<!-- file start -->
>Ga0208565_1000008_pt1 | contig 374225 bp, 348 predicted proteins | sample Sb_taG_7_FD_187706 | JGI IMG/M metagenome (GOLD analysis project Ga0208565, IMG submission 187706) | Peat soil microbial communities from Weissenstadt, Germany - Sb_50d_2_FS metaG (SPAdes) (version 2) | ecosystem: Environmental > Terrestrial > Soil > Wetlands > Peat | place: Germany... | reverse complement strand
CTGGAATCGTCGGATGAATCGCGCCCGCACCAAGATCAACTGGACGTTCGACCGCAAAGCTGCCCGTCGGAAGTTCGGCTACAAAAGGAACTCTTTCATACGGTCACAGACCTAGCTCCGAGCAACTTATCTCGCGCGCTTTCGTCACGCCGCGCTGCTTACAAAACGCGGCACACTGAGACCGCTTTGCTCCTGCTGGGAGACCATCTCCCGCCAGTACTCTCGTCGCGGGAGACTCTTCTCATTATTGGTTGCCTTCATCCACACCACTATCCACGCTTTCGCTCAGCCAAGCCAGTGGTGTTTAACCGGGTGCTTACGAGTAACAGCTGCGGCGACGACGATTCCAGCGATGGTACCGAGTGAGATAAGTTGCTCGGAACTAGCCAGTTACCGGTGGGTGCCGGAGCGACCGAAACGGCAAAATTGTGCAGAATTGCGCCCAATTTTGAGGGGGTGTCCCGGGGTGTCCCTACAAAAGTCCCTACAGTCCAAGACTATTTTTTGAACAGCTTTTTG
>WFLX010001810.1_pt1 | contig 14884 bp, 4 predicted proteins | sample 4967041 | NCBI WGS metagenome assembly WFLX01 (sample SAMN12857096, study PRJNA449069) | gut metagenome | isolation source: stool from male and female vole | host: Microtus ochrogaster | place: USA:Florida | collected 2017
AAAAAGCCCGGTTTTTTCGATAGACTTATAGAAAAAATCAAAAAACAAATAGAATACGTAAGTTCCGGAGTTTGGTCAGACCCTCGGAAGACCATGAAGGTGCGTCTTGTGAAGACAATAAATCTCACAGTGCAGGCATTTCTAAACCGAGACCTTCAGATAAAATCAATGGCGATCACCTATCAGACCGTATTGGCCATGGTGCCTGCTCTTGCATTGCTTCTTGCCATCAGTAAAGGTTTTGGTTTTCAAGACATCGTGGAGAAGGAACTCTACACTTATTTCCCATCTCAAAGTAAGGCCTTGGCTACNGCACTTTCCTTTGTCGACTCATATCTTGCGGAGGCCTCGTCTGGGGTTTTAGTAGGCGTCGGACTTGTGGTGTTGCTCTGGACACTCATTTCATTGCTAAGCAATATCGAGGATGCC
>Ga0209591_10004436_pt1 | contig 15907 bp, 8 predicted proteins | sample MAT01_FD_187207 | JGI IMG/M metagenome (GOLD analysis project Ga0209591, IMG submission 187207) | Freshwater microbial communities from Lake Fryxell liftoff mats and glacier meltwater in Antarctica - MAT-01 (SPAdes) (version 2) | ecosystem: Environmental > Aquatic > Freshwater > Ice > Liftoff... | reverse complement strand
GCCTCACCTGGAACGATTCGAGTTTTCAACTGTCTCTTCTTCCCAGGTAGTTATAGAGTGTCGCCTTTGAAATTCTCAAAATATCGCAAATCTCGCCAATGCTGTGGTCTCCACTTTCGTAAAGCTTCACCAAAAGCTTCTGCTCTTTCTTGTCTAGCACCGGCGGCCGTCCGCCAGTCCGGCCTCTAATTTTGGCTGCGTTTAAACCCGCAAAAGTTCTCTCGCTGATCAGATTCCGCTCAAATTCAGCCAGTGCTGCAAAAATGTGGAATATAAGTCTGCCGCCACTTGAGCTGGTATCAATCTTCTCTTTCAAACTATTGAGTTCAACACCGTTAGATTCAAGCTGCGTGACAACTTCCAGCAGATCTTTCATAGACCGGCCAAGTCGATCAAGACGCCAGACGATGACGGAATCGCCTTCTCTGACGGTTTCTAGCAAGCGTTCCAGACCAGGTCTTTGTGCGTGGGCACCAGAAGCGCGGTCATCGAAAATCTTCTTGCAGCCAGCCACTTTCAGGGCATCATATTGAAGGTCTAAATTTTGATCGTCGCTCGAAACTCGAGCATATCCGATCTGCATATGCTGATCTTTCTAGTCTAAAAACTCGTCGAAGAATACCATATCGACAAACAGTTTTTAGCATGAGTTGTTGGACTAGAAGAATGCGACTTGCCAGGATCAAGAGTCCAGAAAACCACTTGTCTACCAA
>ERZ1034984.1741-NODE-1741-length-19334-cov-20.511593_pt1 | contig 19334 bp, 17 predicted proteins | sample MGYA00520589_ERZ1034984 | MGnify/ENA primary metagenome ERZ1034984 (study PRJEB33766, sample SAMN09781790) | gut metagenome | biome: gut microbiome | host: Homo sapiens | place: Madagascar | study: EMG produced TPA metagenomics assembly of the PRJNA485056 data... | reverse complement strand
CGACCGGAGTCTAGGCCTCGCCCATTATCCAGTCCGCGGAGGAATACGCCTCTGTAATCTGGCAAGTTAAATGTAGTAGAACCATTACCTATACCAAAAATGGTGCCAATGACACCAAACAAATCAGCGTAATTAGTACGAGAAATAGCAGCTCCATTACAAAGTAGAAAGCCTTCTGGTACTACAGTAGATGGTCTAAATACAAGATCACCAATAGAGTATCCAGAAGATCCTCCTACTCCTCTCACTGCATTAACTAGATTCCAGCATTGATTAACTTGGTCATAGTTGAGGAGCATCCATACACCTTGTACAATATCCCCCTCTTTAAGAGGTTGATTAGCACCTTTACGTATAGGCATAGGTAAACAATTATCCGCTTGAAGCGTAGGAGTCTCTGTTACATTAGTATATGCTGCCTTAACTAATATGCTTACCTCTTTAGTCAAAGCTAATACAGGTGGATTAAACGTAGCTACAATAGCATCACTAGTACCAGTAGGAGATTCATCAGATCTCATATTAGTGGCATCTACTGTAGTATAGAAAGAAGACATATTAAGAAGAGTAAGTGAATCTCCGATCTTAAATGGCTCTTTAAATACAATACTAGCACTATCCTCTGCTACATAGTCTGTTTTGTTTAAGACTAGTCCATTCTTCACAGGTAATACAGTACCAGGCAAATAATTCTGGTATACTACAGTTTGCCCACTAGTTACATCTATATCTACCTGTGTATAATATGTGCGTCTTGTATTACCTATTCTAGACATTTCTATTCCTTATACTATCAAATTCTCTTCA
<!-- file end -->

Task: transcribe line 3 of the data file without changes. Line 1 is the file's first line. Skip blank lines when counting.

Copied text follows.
>WFLX010001810.1_pt1 | contig 14884 bp, 4 predicted proteins | sample 4967041 | NCBI WGS metagenome assembly WFLX01 (sample SAMN12857096, study PRJNA449069) | gut metagenome | isolation source: stool from male and female vole | host: Microtus ochrogaster | place: USA:Florida | collected 2017